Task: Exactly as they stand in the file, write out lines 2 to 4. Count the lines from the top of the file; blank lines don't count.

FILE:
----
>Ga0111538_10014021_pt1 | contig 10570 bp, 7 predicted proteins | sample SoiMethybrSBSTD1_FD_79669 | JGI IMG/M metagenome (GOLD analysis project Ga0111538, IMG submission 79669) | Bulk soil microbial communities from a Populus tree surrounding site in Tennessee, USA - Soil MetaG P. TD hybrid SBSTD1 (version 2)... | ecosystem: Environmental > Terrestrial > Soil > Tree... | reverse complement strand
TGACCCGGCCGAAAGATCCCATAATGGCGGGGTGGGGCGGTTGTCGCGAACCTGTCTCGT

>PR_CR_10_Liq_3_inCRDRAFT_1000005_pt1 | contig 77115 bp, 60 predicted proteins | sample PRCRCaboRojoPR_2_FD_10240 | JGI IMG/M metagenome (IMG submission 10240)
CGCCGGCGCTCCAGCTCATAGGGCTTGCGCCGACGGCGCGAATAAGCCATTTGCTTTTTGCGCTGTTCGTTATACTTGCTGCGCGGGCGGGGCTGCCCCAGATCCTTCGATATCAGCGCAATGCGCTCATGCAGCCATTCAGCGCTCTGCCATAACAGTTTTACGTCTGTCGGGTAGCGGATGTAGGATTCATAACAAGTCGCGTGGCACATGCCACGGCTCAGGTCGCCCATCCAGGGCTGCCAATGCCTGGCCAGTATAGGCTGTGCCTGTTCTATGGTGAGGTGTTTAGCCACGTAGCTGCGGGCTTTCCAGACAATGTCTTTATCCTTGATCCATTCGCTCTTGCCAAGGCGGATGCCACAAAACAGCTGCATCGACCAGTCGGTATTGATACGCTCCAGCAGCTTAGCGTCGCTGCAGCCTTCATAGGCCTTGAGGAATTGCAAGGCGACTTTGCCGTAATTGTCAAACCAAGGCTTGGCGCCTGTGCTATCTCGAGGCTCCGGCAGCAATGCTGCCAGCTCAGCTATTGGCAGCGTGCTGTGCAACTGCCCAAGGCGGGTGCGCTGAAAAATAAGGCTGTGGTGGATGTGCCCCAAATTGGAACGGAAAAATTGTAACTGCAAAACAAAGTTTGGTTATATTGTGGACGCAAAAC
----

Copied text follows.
TGACCCGGCCGAAAGATCCCATAATGGCGGGGTGGGGCGGTTGTCGCGAACCTGTCTCGT

>PR_CR_10_Liq_3_inCRDRAFT_1000005_pt1 | contig 77115 bp, 60 predicted proteins | sample PRCRCaboRojoPR_2_FD_10240 | JGI IMG/M metagenome (IMG submission 10240)
CGCCGGCGCTCCAGCTCATAGGGCTTGCGCCGACGGCGCGAATAAGCCATTTGCTTTTTGCGCTGTTCGTTATACTTGCTGCGCGGGCGGGGCTGCCCCAGATCCTTCGATATCAGCGCAATGCGCTCATGCAGCCATTCAGCGCTCTGCCATAACAGTTTTACGTCTGTCGGGTAGCGGATGTAGGATTCATAACAAGTCGCGTGGCACATGCCACGGCTCAGGTCGCCCATCCAGGGCTGCCAATGCCTGGCCAGTATAGGCTGTGCCTGTTCTATGGTGAGGTGTTTAGCCACGTAGCTGCGGGCTTTCCAGACAATGTCTTTATCCTTGATCCATTCGCTCTTGCCAAGGCGGATGCCACAAAACAGCTGCATCGACCAGTCGGTATTGATACGCTCCAGCAGCTTAGCGTCGCTGCAGCCTTCATAGGCCTTGAGGAATTGCAAGGCGACTTTGCCGTAATTGTCAAACCAAGGCTTGGCGCCTGTGCTATCTCGAGGCTCCGGCAGCAATGCTGCCAGCTCAGCTATTGGCAGCGTGCTGTGCAACTGCCCAAGGCGGGTGCGCTGAAAAATAAGGCTGTGGTGGATGTGCCCCAAATTGGAACGGAAAAATTGTAACTGCAAAACAAAGTTTGGTTATATTGTGGACGCAAAAC